Repairs and maintenance on the Sae Hrafn and our smaller ship, the Gyrfalcon, are done by the members of the company and volunteers. Most of the work is done by hand (though we do sometimes use power tools to expedite major woodworking tasks, especially if they are being done off-ship). Work sessions for both boats are scheduled during the winter. If it is too cold to permit us to work on the Sae Hrafn under the tent shelter, and/or the Gyrfalcon in the barn where it is kept, we may work on marlinspike tasks such as the rigging, dock-lines and such, or off-ship wood and metal work. Individual members also work on equipment fabrication or repairs, decorative accessories, etc. in their own home workshops.
Maintenance of Sae Hrafn involves inspection of the hull at haul-out, and, in the past, covering her with a tent-like structure for the winter if a barn or other enclosed workspace is not available. However, after a 2015 fund-raising campaign and with a great deal of work on the part of our members in late 2015 and early 2016, we purchased and erected a commercial 45' long metal frame, PVC fabric covered, shelter in which to work on the ship during winter and to use for other purposes when the ship is in the water. Every year the Sae Hrafn's outer hull below the water line is scraped and power washed free of flaking paint and barnacles (hopefully not many). In the interior, her upper strakes and thwarts are sanded and oiled. The bilge is treated with wood preservative. Her yard is painted with wood preservative. There are usually a number of small structural repairs and modifications to be made due to normal wear and tear, expansion-contraction of the wood, and the experiences and observation of the previous season having identified problem areas. As the launch date approaches, her outer hull is caulked and then re-painted with bottom paint, and the upper portion of the hull refinished as needed . Any repairs needed that are discovered after launch, or which develop during the voyaging season, are performed with her in the water if possible. This would usually be sanding and oiling of thwarts, rigging work, minor strake or rail repairs. In exceptional circumstances, we may careen her on a beach to make repairs on her underside.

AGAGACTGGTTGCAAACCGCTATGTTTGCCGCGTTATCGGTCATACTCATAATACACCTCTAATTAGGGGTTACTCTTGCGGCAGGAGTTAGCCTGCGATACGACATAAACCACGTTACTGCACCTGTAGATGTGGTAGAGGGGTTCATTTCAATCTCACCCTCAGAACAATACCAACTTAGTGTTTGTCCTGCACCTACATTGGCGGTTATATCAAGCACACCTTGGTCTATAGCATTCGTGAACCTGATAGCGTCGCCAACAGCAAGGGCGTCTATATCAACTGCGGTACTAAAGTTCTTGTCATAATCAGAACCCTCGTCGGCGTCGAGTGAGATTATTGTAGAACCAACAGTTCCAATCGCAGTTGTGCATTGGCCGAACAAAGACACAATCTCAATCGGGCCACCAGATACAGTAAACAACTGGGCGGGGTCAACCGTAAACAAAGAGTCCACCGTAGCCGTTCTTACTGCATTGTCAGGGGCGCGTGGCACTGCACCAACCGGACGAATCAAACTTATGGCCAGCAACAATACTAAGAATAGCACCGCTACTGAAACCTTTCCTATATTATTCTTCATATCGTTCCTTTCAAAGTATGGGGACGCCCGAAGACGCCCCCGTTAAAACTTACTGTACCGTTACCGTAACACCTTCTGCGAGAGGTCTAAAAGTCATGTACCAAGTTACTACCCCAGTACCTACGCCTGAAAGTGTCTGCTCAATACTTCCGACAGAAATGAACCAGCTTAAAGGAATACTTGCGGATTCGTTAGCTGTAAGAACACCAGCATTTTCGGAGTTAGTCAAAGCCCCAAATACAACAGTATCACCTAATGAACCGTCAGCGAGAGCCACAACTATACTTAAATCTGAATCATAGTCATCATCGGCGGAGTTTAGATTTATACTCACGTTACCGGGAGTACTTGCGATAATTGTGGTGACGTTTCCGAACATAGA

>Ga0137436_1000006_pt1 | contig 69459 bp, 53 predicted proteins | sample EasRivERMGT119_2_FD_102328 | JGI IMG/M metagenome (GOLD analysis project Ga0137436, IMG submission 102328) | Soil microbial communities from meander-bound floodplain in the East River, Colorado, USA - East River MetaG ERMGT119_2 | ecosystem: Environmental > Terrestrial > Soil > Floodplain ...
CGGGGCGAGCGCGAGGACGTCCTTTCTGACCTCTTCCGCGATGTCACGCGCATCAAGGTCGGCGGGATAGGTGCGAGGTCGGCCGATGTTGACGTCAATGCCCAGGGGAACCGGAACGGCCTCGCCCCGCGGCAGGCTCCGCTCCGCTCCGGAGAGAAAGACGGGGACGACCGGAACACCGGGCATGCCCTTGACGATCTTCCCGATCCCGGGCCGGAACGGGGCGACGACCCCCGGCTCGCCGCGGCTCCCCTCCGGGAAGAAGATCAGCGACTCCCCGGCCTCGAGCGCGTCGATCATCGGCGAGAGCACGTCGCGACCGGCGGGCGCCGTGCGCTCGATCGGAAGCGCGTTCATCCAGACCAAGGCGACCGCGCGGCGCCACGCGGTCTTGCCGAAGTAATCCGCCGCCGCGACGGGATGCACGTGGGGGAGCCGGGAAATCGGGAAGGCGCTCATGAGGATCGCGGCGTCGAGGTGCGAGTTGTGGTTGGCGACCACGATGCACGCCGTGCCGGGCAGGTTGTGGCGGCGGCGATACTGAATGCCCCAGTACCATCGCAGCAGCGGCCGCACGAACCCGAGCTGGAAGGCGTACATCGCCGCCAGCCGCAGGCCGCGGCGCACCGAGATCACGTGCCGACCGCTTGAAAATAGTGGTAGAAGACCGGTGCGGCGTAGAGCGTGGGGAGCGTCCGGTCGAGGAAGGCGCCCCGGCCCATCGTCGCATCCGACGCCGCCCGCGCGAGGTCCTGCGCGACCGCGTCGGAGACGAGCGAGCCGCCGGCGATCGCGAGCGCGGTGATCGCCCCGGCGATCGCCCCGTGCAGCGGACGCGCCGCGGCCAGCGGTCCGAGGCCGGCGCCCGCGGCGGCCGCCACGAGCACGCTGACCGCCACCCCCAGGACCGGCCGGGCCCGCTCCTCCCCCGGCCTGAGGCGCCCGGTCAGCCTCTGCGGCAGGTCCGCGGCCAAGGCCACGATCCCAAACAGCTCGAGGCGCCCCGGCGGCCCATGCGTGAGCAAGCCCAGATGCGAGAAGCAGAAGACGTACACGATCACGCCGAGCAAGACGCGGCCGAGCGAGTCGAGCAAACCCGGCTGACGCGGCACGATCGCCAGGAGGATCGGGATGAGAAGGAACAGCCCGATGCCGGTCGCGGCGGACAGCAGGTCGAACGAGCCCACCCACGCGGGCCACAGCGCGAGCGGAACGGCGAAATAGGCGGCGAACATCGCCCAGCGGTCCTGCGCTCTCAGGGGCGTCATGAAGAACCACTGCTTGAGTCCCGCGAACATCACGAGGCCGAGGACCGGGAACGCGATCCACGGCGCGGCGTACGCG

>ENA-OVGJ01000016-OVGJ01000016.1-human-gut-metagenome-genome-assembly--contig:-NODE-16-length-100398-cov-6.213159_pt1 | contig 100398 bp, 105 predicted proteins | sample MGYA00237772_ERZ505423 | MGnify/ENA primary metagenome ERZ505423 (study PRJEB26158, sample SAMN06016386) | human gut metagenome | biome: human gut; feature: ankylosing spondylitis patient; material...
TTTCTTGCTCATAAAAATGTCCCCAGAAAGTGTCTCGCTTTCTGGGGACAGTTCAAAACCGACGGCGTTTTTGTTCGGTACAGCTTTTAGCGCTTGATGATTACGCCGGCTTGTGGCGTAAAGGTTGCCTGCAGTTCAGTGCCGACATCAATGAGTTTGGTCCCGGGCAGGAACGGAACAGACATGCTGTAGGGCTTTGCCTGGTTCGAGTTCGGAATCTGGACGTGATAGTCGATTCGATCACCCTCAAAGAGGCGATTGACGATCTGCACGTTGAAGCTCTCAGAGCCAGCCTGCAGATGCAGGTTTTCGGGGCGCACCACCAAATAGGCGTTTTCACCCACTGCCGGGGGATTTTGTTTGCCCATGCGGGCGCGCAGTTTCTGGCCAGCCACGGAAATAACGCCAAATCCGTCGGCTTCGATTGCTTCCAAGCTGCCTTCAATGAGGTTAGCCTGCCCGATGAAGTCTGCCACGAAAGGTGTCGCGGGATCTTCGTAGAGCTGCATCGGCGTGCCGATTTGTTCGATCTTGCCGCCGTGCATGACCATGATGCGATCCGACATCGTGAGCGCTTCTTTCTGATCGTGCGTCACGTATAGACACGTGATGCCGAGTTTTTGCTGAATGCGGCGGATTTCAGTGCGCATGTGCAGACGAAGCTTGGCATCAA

The Gyrfalcon is sanded and re-varnished when needed. Her thwarts are examined, and repaired if necessary Spars, rigging, and steering gear also get inspected.
The trailers of both ships are checked and repaired if necessary. The rigging (ropes) of each ship are checked and repaired or replaced as necessary. We also check and repair/replace as necessary such equipment as bilge pumps, navigation lights, life vests, medical kits, fenders, ground tackle (anchors, anchor line and anchor chain) and the myriad other items of equipment used to safely operate a vessel in either the 11th or 21st century. These activities occur throughout the year (though we prefer to work on the trailers when the boats are off them). We also work on the small modern boats and motors that we use as tenders, push boats, photography platforms, and for other support purposes
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